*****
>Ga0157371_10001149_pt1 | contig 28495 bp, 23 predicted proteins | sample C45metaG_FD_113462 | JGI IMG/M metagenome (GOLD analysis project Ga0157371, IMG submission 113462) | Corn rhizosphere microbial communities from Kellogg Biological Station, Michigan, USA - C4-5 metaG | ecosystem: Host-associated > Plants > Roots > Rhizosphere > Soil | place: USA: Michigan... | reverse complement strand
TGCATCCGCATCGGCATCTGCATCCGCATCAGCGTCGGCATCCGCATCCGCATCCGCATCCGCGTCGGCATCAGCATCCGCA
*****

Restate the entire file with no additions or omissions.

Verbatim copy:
>Ga0157371_10001149_pt1 | contig 28495 bp, 23 predicted proteins | sample C45metaG_FD_113462 | JGI IMG/M metagenome (GOLD analysis project Ga0157371, IMG submission 113462) | Corn rhizosphere microbial communities from Kellogg Biological Station, Michigan, USA - C4-5 metaG | ecosystem: Host-associated > Plants > Roots > Rhizosphere > Soil | place: USA: Michigan... | reverse complement strand
TGCATCCGCATCGGCATCTGCATCCGCATCAGCGTCGGCATCCGCATCCGCATCCGCATCCGCGTCGGCATCAGCATCCGCA